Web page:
From the Earth to the Moon and ‘Round the Moon Review

Imagine that the year is 1869.  Heavier-than-air powered flight is a distant fantasy for reckless dreamers and adrenaline junkies willing to throw themselves off of cliffs to test their contraptions.  The American Civil War only recently ended, and the transcontinental railroad is not quite complete.  Steam-powered ships are just beginning to replace sailing vessels for oceanic travel.  This is the context in which Jules Verne, one of the grandfathers of science fiction, told the story of the Apollo program.

Dialogue Short Stories Reviews

I made an exception this past week for a pair of short stories (they could almost be called flash fiction) that Brandon Sanderson recommends for studying dialogue.  Since the stories were fine examples of both storytelling and writing craft, I decided to share a review for them, along with a review for Sanderson’s contribution to this technical style.

Foundation Review

It was actually a television adaptation of Foundation that prompted me to realize how long it had been since I last read this science fiction classic, and that it was probably time for a revisit.  My wife and I recently watched AppleTV’s interpretation of Asimov’s novel, and so I decided it was an opportune time for a reread.

Elder Race Review

Yet for all the attention that the equivalency between science and magic seems to take, it was not to me really what drove this book or made it enjoyable. I think this book was really all about perspective and communication, and the evidence is in the very structure of the book. It is written primarily from two perspectives: the “magic” perspective and the “science” perspective, and it is the contrast between the two that makes this book distinct from any number of other riffs on the interaction between more and less “advanced” civilizations.

The Variable Man Review

The Variable Man’s description included references to a post-nuclear apocalypse Earth, and a man from the past.  Whatever I expected from that sparse summary, it was not what the story proved to be.  The fact that the Earth set piece happened to have undergone a nuclear apocalypse (at least five of them, actually) is really something of a footnote, one of those throw-away world-building tidbits, like villius flowers, that don’t really add to the plot or the substance of the story, and exist only to create a more full-fleshed world.  As for the man from the past…that’s where things got interesting.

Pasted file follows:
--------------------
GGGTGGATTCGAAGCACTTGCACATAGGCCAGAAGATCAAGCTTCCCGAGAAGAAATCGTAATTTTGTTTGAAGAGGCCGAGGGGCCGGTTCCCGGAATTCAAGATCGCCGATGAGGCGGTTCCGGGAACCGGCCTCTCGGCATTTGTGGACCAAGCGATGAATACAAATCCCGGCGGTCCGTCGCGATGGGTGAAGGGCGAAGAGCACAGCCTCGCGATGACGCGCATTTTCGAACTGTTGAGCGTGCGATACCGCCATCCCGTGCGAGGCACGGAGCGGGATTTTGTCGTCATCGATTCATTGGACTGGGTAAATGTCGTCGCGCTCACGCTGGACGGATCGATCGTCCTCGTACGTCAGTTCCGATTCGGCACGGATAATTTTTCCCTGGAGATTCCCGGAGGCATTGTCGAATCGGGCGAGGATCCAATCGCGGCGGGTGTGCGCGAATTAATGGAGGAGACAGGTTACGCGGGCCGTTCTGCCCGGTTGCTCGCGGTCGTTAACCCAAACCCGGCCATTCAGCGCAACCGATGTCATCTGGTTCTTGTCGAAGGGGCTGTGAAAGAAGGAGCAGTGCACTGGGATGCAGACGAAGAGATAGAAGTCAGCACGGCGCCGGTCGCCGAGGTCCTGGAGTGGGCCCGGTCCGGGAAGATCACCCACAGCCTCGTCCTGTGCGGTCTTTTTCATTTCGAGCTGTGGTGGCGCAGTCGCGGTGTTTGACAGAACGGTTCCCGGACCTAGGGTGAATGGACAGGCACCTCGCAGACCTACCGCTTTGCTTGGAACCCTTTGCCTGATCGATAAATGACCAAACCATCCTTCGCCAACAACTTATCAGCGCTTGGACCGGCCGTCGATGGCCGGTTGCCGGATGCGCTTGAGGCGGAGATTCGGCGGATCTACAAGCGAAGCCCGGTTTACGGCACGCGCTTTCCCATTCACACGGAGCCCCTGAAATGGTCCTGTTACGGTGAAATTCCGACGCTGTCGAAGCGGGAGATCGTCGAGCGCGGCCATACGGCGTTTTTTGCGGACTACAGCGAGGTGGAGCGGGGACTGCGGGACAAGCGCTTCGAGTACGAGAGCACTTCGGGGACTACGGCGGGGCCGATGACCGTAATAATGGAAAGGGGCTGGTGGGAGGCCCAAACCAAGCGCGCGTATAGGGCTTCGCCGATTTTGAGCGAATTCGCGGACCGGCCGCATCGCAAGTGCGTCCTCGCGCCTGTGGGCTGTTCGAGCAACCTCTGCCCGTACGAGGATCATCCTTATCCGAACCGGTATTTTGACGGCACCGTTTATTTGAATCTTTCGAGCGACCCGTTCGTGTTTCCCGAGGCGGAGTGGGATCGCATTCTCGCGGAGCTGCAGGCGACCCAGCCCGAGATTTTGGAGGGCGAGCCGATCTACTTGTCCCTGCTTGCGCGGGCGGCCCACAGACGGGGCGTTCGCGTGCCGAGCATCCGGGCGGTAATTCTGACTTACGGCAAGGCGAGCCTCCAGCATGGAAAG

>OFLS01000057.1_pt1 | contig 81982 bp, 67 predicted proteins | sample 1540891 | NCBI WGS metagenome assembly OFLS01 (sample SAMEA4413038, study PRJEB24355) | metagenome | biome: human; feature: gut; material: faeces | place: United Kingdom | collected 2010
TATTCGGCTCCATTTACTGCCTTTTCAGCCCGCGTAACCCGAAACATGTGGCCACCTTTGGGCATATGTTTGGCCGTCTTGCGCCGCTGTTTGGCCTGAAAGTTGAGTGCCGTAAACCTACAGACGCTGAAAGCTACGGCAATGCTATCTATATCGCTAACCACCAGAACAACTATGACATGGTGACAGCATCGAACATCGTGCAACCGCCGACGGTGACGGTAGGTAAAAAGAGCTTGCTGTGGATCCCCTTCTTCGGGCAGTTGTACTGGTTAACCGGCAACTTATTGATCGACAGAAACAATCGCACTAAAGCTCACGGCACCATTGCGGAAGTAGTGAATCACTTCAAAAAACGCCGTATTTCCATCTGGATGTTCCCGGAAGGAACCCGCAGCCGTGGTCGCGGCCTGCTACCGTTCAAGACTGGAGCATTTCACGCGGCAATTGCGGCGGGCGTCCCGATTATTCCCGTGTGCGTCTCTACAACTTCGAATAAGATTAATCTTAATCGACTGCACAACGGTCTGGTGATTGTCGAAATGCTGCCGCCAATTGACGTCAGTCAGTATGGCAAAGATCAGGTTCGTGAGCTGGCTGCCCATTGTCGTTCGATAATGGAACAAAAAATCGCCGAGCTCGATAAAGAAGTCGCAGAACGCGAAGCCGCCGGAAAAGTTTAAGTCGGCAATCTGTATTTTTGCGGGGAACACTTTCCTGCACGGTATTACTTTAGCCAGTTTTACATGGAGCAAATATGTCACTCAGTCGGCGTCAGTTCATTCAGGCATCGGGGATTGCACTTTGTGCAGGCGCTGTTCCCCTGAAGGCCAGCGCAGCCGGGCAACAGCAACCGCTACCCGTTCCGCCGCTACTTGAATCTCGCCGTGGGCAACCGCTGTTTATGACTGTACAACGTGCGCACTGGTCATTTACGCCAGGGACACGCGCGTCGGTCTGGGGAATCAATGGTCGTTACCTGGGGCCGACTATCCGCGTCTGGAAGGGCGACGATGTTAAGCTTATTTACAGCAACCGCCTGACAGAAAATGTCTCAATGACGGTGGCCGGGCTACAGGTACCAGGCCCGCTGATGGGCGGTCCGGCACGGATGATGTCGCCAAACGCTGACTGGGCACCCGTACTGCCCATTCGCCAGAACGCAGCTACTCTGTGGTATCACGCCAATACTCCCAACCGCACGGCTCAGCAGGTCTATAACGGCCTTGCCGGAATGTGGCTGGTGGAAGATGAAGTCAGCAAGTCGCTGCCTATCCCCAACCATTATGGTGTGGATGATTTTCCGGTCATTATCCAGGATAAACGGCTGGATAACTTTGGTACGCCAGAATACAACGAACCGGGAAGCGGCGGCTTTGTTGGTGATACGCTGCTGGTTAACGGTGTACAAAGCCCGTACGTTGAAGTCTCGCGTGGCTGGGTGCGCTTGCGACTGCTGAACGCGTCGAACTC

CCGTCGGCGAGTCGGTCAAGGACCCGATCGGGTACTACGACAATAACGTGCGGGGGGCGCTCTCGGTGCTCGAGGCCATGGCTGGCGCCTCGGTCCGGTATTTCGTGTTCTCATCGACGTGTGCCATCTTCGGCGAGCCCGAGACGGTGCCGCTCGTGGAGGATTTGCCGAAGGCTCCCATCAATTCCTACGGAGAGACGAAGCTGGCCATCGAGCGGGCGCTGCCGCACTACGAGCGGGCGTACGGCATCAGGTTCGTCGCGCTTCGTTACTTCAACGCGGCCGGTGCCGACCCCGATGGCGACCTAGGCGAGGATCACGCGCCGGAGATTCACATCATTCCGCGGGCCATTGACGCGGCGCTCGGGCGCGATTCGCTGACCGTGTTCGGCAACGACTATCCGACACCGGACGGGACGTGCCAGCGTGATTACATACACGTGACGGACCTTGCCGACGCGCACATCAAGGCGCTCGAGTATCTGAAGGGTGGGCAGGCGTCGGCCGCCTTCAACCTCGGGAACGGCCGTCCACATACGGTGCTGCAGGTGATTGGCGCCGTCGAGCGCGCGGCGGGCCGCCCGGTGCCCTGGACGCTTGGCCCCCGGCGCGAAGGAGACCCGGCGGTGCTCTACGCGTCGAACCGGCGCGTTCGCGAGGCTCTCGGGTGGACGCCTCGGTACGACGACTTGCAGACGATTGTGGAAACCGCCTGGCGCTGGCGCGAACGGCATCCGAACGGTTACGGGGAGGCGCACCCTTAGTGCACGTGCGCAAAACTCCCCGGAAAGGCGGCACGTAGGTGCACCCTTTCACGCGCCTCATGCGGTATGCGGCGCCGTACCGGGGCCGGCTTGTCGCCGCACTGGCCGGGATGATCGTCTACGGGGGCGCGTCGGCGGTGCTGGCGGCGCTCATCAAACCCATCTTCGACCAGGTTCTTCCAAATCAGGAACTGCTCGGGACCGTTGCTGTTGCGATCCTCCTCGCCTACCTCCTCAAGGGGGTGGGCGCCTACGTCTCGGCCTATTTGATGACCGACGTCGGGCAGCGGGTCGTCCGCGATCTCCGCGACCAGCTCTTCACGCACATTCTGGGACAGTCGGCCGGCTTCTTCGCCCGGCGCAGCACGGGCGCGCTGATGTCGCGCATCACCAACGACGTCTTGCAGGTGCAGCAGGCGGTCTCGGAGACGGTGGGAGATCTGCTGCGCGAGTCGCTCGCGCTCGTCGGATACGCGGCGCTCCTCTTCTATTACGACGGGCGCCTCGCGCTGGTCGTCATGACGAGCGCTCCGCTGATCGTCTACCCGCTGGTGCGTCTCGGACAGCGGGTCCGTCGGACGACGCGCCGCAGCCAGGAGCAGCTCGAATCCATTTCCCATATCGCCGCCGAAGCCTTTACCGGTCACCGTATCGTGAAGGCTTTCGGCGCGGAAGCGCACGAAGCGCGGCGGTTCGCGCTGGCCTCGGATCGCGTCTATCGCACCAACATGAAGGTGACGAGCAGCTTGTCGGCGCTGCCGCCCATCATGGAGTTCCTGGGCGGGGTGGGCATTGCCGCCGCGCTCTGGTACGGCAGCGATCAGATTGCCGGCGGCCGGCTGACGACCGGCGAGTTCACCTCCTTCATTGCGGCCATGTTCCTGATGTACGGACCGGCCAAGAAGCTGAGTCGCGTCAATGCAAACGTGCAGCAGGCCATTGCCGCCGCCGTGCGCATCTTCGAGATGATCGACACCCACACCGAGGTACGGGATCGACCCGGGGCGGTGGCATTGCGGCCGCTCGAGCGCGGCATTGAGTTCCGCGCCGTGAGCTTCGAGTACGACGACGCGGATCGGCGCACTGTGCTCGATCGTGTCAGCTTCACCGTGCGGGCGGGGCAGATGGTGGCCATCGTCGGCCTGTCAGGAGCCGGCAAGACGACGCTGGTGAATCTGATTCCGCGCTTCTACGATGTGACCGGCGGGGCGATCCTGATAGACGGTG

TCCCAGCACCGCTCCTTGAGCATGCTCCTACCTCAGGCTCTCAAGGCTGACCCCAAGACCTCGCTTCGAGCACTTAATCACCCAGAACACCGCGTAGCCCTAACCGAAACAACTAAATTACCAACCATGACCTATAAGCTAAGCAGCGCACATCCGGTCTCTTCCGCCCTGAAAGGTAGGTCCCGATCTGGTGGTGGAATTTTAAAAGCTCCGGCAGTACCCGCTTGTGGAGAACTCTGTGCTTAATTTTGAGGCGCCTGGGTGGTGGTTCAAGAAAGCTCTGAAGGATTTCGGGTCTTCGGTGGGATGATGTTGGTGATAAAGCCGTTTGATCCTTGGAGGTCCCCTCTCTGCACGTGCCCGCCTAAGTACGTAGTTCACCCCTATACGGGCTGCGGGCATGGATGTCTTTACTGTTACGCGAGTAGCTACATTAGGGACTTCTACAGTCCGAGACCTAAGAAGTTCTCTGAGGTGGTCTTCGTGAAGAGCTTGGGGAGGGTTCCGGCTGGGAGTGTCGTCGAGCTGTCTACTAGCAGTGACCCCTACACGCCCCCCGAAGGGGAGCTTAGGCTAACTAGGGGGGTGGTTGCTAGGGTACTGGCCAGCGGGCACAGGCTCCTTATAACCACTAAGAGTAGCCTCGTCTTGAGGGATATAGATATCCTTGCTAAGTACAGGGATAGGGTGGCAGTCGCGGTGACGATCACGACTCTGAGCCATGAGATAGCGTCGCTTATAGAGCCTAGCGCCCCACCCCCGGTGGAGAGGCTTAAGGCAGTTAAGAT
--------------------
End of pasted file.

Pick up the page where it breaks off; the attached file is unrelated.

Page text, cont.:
Heavy Planet Review

I don’t think this was quite as strong a science fiction story as Rocheworld or Inherit the Stars, but it was nonetheless enjoyable.  If you’ve enjoyed the other, similar science fiction that we’ve reviewed here on the site, then I would recommend you consider visiting Heavy Planet.  Or, alternatively, sending your favorite, pre-industrial, centipede friend to do it for you.

Wild Seed Review

This book reminded me of Ursula K Le Guin's writing. Something about the descriptions, the pacing, the plotting, the characters, echoed that author's mode and style. Not that I think Wild Seed is derivative in any way - it is one of the most unique stories I've come across recently - merely that the author happened to have similar style and preferences to Le Guin. Also like Le Guin, Butler takes a fairly common concept - that of immortals interacting with mortals - and follows through on it in a way that makes it compelling and original. This is, in many ways, what I've always wanted to see in a book that tackles that concept.

Blindsight Review

If I had to distill Blindsight down to a single, central theme, it would be that of self. What is the concept of self? How does it relate to the concept of what is human? What is the origin, function, and cost of self-awareness? How does it relate to free will, and does free will exist, or is it merely an illusion? Watts seems to have created the entire novel as a thought experiment to explore these concepts, and he leverages two lenses to accomplish that: the various neuro-atypicalities of his characters, and the distinctively intelligent but unaware aliens. Either of these ideas alone could have easily been the foundation of a compelling novel. Combining them together made this one both more compelling, and more challenging, and is in many ways at the core of my personal dichotomy over Blindsight.